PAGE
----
The Rocket-Powered Hawker Hurricane Had A Major Flaw And It Showed
Serving aboard a merchant marine vessel was probably the most dangerous job of World War II. These ships were at constant risk of attack from Luftwaffe bombings and sneak attacks from German U-boats. Merchant vessels needed all the help they could get and their desperation even provided defense in the form of an onboard fighter, the Hawker Hurricat.
The Hawker Hurricane was one of the definitive fighters of WWII, in combat missions against the Axis Powers. The success of the Hurricane made it a favorable choice to defend to Merchant Marine Vessels in the form of the modified Hawker Hurricat. This fighter would be launched from the deck of a ship via a catapult and with assistance from rocket propulsion.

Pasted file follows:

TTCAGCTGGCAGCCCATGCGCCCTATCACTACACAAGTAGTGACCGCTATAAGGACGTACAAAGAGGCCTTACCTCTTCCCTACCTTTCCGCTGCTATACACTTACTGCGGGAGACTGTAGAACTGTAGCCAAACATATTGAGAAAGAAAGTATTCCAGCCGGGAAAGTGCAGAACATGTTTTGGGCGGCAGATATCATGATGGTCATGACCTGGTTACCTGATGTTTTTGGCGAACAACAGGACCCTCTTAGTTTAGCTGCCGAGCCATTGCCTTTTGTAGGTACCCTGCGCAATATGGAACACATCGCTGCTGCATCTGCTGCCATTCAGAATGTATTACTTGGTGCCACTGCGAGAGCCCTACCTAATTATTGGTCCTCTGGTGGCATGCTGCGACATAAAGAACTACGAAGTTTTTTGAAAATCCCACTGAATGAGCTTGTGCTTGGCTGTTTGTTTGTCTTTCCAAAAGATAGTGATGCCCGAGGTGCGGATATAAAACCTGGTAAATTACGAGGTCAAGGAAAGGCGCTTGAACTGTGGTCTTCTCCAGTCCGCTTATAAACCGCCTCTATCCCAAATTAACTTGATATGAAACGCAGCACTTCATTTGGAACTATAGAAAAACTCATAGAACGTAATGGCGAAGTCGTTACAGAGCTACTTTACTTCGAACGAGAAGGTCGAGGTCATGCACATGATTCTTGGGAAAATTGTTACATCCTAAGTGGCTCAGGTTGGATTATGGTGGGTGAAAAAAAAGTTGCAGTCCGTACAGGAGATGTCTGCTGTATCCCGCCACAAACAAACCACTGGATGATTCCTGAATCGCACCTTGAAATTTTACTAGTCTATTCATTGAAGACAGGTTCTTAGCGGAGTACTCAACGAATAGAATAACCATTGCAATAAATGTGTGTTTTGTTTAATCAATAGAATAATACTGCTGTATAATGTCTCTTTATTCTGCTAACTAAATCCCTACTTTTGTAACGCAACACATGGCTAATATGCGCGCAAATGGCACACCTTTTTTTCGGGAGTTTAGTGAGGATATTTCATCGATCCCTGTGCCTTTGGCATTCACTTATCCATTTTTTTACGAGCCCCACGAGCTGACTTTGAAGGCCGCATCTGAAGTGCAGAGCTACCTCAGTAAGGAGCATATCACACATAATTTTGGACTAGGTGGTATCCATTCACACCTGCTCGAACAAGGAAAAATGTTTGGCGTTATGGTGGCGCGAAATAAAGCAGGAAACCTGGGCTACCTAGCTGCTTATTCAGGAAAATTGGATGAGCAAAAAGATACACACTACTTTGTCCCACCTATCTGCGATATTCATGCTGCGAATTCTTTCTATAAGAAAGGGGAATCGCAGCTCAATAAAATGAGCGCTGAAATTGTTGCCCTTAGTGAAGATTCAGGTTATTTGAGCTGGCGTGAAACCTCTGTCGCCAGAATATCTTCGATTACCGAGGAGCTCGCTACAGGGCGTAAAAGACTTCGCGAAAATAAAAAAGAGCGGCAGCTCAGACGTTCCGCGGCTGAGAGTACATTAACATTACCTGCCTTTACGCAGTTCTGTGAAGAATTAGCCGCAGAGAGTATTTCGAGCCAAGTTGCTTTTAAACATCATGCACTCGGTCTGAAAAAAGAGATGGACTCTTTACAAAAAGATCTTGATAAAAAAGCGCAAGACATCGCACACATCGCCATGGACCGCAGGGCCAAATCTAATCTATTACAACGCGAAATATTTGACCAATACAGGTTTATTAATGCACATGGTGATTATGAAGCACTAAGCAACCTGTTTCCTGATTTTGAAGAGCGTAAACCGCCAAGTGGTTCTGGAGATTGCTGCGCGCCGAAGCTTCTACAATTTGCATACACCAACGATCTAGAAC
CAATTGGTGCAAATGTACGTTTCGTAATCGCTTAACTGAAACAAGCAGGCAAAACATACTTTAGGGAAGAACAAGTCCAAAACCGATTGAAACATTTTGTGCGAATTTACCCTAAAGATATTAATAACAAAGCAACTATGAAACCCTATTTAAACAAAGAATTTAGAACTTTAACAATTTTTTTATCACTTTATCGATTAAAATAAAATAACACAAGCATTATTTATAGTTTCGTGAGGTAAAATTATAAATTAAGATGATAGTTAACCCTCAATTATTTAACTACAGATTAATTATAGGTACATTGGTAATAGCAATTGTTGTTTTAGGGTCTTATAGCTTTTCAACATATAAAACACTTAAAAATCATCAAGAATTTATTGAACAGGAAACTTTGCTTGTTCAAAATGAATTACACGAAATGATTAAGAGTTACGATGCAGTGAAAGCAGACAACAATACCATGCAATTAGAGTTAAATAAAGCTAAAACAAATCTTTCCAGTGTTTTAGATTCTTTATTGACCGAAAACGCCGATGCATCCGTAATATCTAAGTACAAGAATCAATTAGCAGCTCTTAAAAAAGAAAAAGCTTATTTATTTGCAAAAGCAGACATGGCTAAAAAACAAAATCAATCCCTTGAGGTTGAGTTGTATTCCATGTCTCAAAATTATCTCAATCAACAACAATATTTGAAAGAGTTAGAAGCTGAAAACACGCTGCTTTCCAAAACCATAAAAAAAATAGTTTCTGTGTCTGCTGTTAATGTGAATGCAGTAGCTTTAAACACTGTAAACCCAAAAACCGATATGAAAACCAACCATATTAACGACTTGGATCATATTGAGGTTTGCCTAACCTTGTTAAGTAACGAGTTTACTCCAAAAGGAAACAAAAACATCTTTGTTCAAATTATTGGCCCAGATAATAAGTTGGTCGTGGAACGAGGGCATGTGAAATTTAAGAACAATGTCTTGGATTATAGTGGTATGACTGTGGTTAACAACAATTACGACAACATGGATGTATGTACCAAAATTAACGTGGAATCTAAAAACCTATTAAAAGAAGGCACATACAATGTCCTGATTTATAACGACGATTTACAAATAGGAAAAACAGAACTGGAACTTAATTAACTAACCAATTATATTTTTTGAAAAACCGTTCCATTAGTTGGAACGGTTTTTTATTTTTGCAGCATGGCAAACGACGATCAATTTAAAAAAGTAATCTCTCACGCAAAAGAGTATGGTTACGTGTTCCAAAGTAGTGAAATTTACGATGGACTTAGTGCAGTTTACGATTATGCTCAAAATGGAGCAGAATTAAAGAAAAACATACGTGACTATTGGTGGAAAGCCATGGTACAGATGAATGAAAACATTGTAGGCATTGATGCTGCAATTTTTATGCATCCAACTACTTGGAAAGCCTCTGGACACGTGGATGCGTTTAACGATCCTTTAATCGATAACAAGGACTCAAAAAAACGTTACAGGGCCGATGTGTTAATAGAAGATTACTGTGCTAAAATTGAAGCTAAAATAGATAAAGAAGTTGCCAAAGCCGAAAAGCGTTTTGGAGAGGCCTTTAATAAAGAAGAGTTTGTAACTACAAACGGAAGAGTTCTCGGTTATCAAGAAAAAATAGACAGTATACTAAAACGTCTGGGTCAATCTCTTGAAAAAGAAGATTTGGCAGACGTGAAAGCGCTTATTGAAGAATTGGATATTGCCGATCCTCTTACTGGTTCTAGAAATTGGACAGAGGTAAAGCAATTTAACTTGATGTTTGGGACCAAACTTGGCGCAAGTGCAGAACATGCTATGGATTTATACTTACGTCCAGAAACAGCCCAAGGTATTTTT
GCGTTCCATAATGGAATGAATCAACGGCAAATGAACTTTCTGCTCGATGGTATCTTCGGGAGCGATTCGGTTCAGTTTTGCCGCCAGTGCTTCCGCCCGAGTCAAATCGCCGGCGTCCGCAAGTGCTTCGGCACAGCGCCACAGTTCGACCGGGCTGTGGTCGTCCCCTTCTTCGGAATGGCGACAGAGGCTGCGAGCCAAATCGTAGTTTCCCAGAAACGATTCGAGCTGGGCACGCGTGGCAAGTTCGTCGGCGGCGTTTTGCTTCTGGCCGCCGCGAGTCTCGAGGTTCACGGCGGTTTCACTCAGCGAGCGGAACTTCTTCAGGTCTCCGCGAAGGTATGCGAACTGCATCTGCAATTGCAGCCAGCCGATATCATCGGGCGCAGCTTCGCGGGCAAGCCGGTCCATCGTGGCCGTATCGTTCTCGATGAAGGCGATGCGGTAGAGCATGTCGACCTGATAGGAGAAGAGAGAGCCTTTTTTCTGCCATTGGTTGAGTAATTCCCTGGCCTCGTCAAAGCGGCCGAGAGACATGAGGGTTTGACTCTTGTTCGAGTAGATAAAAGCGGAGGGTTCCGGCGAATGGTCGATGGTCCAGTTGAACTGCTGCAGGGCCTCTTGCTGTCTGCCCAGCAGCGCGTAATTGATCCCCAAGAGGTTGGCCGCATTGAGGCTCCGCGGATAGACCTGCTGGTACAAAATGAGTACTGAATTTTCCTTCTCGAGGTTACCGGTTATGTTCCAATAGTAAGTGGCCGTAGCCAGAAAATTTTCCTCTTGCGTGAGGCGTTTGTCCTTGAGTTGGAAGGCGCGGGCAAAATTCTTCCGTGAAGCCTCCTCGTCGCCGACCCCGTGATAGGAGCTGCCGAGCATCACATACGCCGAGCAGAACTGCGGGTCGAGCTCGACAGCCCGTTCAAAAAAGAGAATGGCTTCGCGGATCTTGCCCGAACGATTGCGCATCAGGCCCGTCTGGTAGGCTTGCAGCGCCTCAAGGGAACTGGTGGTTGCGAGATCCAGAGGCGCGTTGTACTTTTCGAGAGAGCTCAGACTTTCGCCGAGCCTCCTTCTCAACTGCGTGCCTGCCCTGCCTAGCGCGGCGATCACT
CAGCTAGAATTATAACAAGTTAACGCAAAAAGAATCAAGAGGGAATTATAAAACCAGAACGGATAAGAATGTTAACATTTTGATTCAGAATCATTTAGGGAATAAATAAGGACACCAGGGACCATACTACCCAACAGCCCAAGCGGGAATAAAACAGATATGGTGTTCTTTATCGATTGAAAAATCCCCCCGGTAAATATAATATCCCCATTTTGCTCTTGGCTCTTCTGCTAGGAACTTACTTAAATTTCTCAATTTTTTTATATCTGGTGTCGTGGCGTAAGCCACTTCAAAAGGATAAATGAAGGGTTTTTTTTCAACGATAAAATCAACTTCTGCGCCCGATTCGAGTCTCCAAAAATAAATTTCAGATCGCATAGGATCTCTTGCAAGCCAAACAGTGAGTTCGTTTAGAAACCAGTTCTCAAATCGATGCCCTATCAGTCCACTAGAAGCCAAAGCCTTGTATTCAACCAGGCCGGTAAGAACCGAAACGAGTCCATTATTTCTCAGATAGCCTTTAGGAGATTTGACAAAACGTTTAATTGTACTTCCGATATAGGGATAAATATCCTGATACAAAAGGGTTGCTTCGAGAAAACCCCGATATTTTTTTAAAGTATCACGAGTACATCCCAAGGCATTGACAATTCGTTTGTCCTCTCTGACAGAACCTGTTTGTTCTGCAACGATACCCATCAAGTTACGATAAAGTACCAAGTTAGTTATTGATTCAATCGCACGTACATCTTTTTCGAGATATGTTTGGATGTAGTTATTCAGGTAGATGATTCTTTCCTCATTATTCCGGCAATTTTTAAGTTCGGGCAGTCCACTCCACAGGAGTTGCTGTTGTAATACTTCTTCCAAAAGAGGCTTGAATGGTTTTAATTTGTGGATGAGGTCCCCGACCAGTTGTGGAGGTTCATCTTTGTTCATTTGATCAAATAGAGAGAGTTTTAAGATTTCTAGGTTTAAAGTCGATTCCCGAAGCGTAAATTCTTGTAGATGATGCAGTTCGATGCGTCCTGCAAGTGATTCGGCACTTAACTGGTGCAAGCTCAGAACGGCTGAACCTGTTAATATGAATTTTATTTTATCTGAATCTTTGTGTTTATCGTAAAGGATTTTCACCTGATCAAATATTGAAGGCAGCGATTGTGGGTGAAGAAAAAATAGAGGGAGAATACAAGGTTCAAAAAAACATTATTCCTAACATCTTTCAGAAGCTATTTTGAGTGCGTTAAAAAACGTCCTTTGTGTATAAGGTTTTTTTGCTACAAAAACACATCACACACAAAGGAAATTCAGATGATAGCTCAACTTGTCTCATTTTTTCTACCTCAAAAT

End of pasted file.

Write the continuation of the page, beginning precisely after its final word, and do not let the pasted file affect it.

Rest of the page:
Having a Hawker Hurricane to protect a vessel from attack seemed like a good idea at first, but they soon learned its drawbacks. They didn’t face many issues with launching the Hurricat, the problem they faced was landing it. A ship out at sea lacked a proper surface and there usually was not a nearby area of land so pilots were forced to bail from the plane and ditch it into the sea. This practice was not very cost effective, and its low kill ratio showed that it was more trouble than it was worth.
A potential suicide mission throwing away a perfectly good aircraft was hardly practical. You can see the development and tactical side of the Hawker Hurricat in this clip.